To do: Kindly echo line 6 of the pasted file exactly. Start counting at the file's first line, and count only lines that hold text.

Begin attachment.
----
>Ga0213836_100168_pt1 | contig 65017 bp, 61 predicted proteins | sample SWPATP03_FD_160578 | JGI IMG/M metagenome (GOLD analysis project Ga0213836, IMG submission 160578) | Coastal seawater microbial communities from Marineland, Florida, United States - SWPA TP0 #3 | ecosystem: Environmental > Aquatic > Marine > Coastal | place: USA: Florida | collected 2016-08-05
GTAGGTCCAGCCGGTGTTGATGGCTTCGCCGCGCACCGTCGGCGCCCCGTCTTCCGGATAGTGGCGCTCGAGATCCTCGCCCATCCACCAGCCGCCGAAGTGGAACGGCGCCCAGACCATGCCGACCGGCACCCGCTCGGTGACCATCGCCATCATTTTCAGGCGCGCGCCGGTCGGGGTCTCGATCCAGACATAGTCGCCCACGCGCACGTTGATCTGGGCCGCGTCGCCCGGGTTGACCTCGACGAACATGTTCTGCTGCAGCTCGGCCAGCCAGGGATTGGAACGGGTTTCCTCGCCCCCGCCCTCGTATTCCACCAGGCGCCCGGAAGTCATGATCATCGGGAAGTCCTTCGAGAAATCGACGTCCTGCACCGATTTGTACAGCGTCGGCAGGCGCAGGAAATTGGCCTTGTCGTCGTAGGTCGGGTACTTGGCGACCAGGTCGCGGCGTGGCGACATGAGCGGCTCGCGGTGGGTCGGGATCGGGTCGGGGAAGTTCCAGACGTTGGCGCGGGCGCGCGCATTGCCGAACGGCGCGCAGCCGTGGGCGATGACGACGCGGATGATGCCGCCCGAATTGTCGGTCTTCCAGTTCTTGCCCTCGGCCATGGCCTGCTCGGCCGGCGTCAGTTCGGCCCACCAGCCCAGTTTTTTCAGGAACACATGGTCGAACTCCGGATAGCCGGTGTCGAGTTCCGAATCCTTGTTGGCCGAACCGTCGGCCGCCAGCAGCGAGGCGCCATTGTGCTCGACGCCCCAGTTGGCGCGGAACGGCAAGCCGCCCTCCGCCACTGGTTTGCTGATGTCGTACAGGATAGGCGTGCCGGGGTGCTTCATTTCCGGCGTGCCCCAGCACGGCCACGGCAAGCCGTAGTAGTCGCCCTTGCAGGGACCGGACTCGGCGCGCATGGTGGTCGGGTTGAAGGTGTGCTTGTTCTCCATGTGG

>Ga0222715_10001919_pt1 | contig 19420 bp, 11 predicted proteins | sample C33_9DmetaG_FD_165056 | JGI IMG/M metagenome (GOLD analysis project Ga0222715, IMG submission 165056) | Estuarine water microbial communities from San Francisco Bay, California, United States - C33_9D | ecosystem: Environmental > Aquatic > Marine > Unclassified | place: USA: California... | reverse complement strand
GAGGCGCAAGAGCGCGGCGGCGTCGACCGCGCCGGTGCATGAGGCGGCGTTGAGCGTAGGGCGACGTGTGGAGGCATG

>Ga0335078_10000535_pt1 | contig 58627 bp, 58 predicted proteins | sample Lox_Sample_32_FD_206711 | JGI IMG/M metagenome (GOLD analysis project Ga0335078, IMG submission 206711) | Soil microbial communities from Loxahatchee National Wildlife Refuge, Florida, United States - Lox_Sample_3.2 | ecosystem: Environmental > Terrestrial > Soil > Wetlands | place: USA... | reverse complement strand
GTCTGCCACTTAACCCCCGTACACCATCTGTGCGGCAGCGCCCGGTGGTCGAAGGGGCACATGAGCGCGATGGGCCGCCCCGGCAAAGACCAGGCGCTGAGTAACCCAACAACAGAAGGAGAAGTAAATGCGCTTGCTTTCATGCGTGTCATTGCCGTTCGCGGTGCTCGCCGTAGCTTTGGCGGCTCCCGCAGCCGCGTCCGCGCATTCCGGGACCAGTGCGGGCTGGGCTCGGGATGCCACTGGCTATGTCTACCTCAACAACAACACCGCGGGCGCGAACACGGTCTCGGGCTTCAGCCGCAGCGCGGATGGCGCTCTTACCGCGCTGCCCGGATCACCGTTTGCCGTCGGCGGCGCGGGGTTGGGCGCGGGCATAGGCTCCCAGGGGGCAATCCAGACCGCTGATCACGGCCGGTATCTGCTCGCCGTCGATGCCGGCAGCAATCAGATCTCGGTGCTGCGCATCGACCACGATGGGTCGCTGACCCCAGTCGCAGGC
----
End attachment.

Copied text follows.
GTCTGCCACTTAACCCCCGTACACCATCTGTGCGGCAGCGCCCGGTGGTCGAAGGGGCACATGAGCGCGATGGGCCGCCCCGGCAAAGACCAGGCGCTGAGTAACCCAACAACAGAAGGAGAAGTAAATGCGCTTGCTTTCATGCGTGTCATTGCCGTTCGCGGTGCTCGCCGTAGCTTTGGCGGCTCCCGCAGCCGCGTCCGCGCATTCCGGGACCAGTGCGGGCTGGGCTCGGGATGCCACTGGCTATGTCTACCTCAACAACAACACCGCGGGCGCGAACACGGTCTCGGGCTTCAGCCGCAGCGCGGATGGCGCTCTTACCGCGCTGCCCGGATCACCGTTTGCCGTCGGCGGCGCGGGGTTGGGCGCGGGCATAGGCTCCCAGGGGGCAATCCAGACCGCTGATCACGGCCGGTATCTGCTCGCCGTCGATGCCGGCAGCAATCAGATCTCGGTGCTGCGCATCGACCACGATGGGTCGCTGACCCCAGTCGCAGGC